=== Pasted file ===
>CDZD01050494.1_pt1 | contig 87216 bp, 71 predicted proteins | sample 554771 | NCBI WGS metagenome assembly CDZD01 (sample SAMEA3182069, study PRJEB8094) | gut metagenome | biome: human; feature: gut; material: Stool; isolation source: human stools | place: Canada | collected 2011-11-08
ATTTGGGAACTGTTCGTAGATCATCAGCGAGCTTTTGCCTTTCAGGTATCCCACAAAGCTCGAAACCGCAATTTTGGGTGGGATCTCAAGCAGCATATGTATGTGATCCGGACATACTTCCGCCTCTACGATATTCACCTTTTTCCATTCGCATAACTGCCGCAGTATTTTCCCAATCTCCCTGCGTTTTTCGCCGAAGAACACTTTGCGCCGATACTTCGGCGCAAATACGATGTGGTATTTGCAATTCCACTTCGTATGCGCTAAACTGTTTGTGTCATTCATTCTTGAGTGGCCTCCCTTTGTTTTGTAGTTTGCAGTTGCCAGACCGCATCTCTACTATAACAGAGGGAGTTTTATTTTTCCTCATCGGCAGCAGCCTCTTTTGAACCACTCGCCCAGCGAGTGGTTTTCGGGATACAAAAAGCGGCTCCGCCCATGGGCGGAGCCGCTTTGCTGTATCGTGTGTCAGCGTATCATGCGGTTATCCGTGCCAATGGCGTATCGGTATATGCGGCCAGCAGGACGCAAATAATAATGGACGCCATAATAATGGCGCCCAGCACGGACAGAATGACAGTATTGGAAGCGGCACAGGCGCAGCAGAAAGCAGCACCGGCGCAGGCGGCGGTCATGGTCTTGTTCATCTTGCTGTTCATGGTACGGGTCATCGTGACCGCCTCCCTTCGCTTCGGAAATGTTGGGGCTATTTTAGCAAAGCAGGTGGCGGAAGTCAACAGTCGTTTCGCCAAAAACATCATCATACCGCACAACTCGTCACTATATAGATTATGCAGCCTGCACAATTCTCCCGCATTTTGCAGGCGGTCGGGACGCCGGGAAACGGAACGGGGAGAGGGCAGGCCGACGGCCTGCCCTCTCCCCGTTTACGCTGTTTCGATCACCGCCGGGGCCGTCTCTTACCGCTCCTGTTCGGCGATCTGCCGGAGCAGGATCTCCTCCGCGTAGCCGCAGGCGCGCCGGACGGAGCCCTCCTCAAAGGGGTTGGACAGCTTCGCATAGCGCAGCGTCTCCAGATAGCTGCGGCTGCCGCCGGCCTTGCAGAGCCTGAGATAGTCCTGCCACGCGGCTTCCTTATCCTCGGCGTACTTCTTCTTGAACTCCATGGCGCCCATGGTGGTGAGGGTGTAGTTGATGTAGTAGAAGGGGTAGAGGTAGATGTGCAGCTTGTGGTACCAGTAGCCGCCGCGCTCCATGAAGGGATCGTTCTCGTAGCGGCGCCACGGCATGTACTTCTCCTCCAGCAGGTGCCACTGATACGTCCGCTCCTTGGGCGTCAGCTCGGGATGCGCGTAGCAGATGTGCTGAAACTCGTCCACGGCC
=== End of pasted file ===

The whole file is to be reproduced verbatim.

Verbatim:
>CDZD01050494.1_pt1 | contig 87216 bp, 71 predicted proteins | sample 554771 | NCBI WGS metagenome assembly CDZD01 (sample SAMEA3182069, study PRJEB8094) | gut metagenome | biome: human; feature: gut; material: Stool; isolation source: human stools | place: Canada | collected 2011-11-08
ATTTGGGAACTGTTCGTAGATCATCAGCGAGCTTTTGCCTTTCAGGTATCCCACAAAGCTCGAAACCGCAATTTTGGGTGGGATCTCAAGCAGCATATGTATGTGATCCGGACATACTTCCGCCTCTACGATATTCACCTTTTTCCATTCGCATAACTGCCGCAGTATTTTCCCAATCTCCCTGCGTTTTTCGCCGAAGAACACTTTGCGCCGATACTTCGGCGCAAATACGATGTGGTATTTGCAATTCCACTTCGTATGCGCTAAACTGTTTGTGTCATTCATTCTTGAGTGGCCTCCCTTTGTTTTGTAGTTTGCAGTTGCCAGACCGCATCTCTACTATAACAGAGGGAGTTTTATTTTTCCTCATCGGCAGCAGCCTCTTTTGAACCACTCGCCCAGCGAGTGGTTTTCGGGATACAAAAAGCGGCTCCGCCCATGGGCGGAGCCGCTTTGCTGTATCGTGTGTCAGCGTATCATGCGGTTATCCGTGCCAATGGCGTATCGGTATATGCGGCCAGCAGGACGCAAATAATAATGGACGCCATAATAATGGCGCCCAGCACGGACAGAATGACAGTATTGGAAGCGGCACAGGCGCAGCAGAAAGCAGCACCGGCGCAGGCGGCGGTCATGGTCTTGTTCATCTTGCTGTTCATGGTACGGGTCATCGTGACCGCCTCCCTTCGCTTCGGAAATGTTGGGGCTATTTTAGCAAAGCAGGTGGCGGAAGTCAACAGTCGTTTCGCCAAAAACATCATCATACCGCACAACTCGTCACTATATAGATTATGCAGCCTGCACAATTCTCCCGCATTTTGCAGGCGGTCGGGACGCCGGGAAACGGAACGGGGAGAGGGCAGGCCGACGGCCTGCCCTCTCCCCGTTTACGCTGTTTCGATCACCGCCGGGGCCGTCTCTTACCGCTCCTGTTCGGCGATCTGCCGGAGCAGGATCTCCTCCGCGTAGCCGCAGGCGCGCCGGACGGAGCCCTCCTCAAAGGGGTTGGACAGCTTCGCATAGCGCAGCGTCTCCAGATAGCTGCGGCTGCCGCCGGCCTTGCAGAGCCTGAGATAGTCCTGCCACGCGGCTTCCTTATCCTCGGCGTACTTCTTCTTGAACTCCATGGCGCCCATGGTGGTGAGGGTGTAGTTGATGTAGTAGAAGGGGTAGAGGTAGATGTGCAGCTTGTGGTACCAGTAGCCGCCGCGCTCCATGAAGGGATCGTTCTCGTAGCGGCGCCACGGCATGTACTTCTCCTCCAGCAGGTGCCACTGATACGTCCGCTCCTTGGGCGTCAGCTCGGGATGCGCGTAGCAGATGTGCTGAAACTCGTCCACGGCC